Cadenza ‘Up Inna’ music production - Creating a footpath to connect new and established talents
At this time last year, London-based musical trailblazer Cadenza was leading the charge in the Voices of Jamaica Writing Camp, where a selection of songwriters, recording artistes and producers from the United Kingdom, America and Jamaica participated in five days of intense workshops at Portland’s super studio, GeeJam.
Dancehall and reggae entertainer Agent Sasco; platinum-record producer Dre Skull, known for his work with Vybz Kartel, Popcaan, Snoop Dogg and Drake among others; executive producer of WizKid’s latest album Made In Lagos, P2J, who has been credited as a contributor to Afrobeats success in the UK; breakout English singer-songwriter Jorja Smith and new wave recording artiste Sevana were some of the key players the music producer mentioned as participants in the writing camp.Had it not been for the pandemic, the second instalment of the writing camp would be happening right now, Cadenza said in an interview with The Gleaner.
“We definitely would have done it this year. It’s just that everything is up in the air because of all the pandemic-imposed restrictions, but I am looking forward to hear the changes and to returning to Jamaica in early 2021,” he said.
Cadenza, 30, has been creating a footpath in music, professionally, for the past eight years and has stepped out with knowledge acquired in several career-defining projects, including producing music for the Mad Decent record label, spearheaded by international record-making wizard Diplo; touring with Major Lazer; and most recently, Beyoncé’s writing camp for her Lion King: The Gift album.
The blueprint for the camp is heavily rooted in songwriting, “but there is much to be said about its purpose, and my main mission to bridge the gap between the United Kingdom and Jamaica, as well as other cultures”. Noting that last year’s camp gave birth to songs like Jorja Smith’s Come Over hit and Sevana’s sweet single, Mango, he added, “all the elements that combine, plus it’s not forced, allows for more to come out of the next one”.
His latest production, Up Inna, is a result of a private late-night writing session in London with Ghanaian producer Guilty Beatz, whom he met at Beyoncé’s Parkwood Studios in Los Angeles, and M.I.A., who earned her stripes with the 2008 chart-topper Paper Planes.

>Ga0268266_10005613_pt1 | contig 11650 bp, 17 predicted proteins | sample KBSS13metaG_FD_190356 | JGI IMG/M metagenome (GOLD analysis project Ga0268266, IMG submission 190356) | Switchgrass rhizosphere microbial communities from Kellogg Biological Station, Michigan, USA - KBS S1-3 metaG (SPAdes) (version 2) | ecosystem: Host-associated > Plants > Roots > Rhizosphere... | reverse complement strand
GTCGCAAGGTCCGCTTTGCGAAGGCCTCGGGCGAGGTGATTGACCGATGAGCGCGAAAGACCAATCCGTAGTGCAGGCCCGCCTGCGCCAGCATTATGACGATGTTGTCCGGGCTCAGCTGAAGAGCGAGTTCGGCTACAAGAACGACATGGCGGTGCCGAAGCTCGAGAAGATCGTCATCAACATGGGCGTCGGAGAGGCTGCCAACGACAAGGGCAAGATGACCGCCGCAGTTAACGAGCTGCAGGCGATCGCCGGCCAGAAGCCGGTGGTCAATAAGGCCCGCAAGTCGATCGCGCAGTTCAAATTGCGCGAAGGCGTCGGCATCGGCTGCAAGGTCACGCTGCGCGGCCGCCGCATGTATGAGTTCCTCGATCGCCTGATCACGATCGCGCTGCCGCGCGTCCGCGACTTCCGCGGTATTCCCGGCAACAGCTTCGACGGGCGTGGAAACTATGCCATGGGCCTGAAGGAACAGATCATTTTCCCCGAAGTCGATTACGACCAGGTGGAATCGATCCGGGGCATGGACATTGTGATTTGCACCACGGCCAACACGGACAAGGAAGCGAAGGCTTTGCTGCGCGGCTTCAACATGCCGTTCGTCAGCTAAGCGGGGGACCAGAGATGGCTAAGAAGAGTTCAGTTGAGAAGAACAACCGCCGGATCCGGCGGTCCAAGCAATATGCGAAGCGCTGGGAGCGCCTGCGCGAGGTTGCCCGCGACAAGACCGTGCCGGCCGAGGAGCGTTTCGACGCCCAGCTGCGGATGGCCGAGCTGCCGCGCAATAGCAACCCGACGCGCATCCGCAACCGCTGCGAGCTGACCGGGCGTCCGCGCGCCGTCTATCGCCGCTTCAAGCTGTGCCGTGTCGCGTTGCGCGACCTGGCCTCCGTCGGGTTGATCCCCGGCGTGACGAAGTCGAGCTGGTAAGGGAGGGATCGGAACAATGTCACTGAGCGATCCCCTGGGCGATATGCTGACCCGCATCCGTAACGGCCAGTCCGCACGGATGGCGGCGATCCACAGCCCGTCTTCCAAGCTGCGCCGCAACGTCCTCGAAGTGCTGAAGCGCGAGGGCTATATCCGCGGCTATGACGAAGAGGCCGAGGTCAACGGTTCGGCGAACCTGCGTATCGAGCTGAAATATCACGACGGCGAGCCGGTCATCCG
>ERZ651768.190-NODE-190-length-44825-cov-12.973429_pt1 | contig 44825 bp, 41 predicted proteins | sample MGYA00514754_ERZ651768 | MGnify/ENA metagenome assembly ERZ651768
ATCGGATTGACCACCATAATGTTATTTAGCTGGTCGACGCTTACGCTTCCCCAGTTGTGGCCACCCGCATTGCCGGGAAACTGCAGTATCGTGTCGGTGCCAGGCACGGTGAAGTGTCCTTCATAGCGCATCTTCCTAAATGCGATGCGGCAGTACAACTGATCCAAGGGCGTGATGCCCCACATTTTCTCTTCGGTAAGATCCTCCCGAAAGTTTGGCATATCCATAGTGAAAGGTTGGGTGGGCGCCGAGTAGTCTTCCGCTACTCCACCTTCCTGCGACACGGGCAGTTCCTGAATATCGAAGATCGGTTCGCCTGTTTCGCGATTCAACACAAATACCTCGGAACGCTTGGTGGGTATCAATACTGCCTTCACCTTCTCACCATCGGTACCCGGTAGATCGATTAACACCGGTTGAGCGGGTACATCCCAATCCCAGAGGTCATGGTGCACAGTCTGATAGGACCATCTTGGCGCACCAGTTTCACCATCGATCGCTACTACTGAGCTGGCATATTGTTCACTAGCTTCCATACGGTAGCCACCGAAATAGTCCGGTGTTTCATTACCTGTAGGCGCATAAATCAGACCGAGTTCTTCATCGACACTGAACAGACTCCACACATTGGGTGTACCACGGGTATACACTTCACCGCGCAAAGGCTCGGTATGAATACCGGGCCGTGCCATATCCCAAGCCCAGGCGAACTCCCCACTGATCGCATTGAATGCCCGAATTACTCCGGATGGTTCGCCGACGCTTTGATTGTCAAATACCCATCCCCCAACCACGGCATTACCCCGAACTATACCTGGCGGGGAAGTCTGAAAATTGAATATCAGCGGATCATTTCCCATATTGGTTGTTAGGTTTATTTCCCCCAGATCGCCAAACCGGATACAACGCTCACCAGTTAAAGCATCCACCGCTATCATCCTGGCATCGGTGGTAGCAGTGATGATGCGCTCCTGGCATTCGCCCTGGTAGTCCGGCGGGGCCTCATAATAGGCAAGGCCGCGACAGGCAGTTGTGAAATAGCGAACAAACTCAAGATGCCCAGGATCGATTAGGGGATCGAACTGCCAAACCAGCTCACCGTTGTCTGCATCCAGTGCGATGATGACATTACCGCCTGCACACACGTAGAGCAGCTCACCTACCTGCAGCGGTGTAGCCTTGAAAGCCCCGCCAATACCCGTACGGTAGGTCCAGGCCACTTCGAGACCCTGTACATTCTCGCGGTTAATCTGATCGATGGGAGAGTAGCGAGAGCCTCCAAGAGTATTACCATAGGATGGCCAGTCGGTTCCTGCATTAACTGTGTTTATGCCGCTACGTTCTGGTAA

“He was calm, and we connected, so the beat — wild, spontaneous energy — became a product of that. Then M.I.A., who I have been working with for about two years, and I decided we would try something different, that’s how she ended up being the vocals on the standalone club-type song,” he explained of the track, which they also made a remix of. It featured dancehall veteran Cham, Florida-based dancehall entertainer Beam, and upcoming singer-rapper sensation Alicai Harley, all originally from Kingston.
Cadenza expressed, “It’s a good blend of voices which fuses the sounds of hip hop, the ethnic sounds of dancehall and British pop to make one feel-good track. People are still learning about Beam and Alicai, who is the youngest on this collaboration, but it goes back to the idea of making a bridge that also connects new with established artistes.”
Before venturing into production, he was not sure if music was in the cards despite being the son of music master David Rodigan, noting that “my university studies were riveted in Abrahamic and African indigenous religions”. He actually graduated with a master’s degree in theology from the Edinburgh University in Scotland.
“I did A level subjects like Latin, mathematics and economics, quite boring, and the study of religion actually wasn’t. Truthfully, opposite to persons’ perceptions, doing theology does not mean a career in religion or the Church, and going further I had to be comfortable in the choices I made,” shared Cadenza, whose real name is Oliver Rodigan.
He said that he was also very conscious never to use the ‘Rodigan’ name when figuratively placing his ante before a deal.
“Dad didn’t even have much of an opinion about it, except to take my education seriously. I was not sure I’d do music full-time when I was younger, but once I left university, I was fortunate to get opportunities to transition into doing it.”
He started out doing instrumental club music, then developed a liking for music which involved creatively mixing artistes’ vocals. Cadenza lived in Jamaica for a few months after school, where he was exposed to audio engineering. He later released his official debut beat The Darkest Hype in 2013, and also recorded a version titled Diamonds, featuring dancehall deejay Mr Lexx.
“I have always tried to keep my family connection muted. For me, it is important to shine and achieve without any preconception, not saying I won’t use the connections around me; not using the contacts you have is silly, but I make sure it is backed with the talent,” he said.
Up Inna is gaining mainstream popularity and Cadenza looks forward to more promotion and marketing of the song in Jamaica’s dancehall. As for the Voices of Jamaica Writing Camp, the producer anticipates inviting and/or visiting colleges that have music and art programmes to involve students in a series of workshops for songwriting processes with key musicians. He also mentioned the possibility of providing live-stream performances in coordination with the recording sessions.